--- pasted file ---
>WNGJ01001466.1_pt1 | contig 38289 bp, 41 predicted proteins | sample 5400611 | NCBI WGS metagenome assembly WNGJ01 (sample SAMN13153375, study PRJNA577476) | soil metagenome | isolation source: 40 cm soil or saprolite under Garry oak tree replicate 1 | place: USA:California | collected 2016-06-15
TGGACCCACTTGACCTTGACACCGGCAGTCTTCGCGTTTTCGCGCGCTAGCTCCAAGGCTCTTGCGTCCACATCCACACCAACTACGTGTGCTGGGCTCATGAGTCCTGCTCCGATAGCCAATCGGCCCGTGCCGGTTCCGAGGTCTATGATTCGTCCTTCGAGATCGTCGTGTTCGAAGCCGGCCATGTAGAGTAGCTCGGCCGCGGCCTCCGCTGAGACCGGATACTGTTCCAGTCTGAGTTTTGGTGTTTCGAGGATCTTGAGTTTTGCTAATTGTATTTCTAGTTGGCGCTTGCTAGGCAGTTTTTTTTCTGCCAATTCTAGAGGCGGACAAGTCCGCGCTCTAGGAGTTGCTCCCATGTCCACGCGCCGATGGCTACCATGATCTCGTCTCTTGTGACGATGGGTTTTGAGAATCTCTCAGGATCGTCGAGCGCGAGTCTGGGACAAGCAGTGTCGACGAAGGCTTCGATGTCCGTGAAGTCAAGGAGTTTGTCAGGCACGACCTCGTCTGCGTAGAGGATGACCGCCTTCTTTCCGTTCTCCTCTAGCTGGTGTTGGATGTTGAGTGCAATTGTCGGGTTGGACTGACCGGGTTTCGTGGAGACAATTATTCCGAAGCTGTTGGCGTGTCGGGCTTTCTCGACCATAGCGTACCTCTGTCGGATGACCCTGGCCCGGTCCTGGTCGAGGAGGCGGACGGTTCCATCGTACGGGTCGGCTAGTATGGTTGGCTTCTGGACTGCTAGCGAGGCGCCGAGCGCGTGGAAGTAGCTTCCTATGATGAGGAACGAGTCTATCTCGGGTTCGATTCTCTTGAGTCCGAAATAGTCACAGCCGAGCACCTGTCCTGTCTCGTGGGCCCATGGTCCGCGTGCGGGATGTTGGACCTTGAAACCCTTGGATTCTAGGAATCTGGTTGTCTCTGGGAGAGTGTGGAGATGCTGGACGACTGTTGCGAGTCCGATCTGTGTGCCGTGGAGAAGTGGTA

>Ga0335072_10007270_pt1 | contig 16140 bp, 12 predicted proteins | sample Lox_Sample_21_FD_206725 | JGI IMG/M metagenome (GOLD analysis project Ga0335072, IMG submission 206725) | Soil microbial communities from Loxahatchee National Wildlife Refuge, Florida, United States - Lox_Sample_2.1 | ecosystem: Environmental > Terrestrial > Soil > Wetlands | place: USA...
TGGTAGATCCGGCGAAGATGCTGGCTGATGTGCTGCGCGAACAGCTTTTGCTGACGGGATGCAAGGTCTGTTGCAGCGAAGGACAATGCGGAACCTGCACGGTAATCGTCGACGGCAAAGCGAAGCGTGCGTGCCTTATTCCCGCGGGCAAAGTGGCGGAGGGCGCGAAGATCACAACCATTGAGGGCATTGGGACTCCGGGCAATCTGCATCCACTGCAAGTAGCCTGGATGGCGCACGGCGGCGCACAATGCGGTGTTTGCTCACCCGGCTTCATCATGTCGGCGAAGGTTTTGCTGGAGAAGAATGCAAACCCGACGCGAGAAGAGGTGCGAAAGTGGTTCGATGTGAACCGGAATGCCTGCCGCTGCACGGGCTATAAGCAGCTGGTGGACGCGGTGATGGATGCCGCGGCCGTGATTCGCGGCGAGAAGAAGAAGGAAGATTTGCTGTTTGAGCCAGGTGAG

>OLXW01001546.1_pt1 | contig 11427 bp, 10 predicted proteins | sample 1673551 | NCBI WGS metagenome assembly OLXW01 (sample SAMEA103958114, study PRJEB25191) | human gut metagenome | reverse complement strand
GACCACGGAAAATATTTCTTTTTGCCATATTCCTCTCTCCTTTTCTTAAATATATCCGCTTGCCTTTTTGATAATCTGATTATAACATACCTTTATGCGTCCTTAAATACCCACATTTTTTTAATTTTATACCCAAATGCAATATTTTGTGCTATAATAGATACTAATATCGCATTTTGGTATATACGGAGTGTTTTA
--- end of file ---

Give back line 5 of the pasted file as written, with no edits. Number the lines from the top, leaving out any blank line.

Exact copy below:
>OLXW01001546.1_pt1 | contig 11427 bp, 10 predicted proteins | sample 1673551 | NCBI WGS metagenome assembly OLXW01 (sample SAMEA103958114, study PRJEB25191) | human gut metagenome | reverse complement strand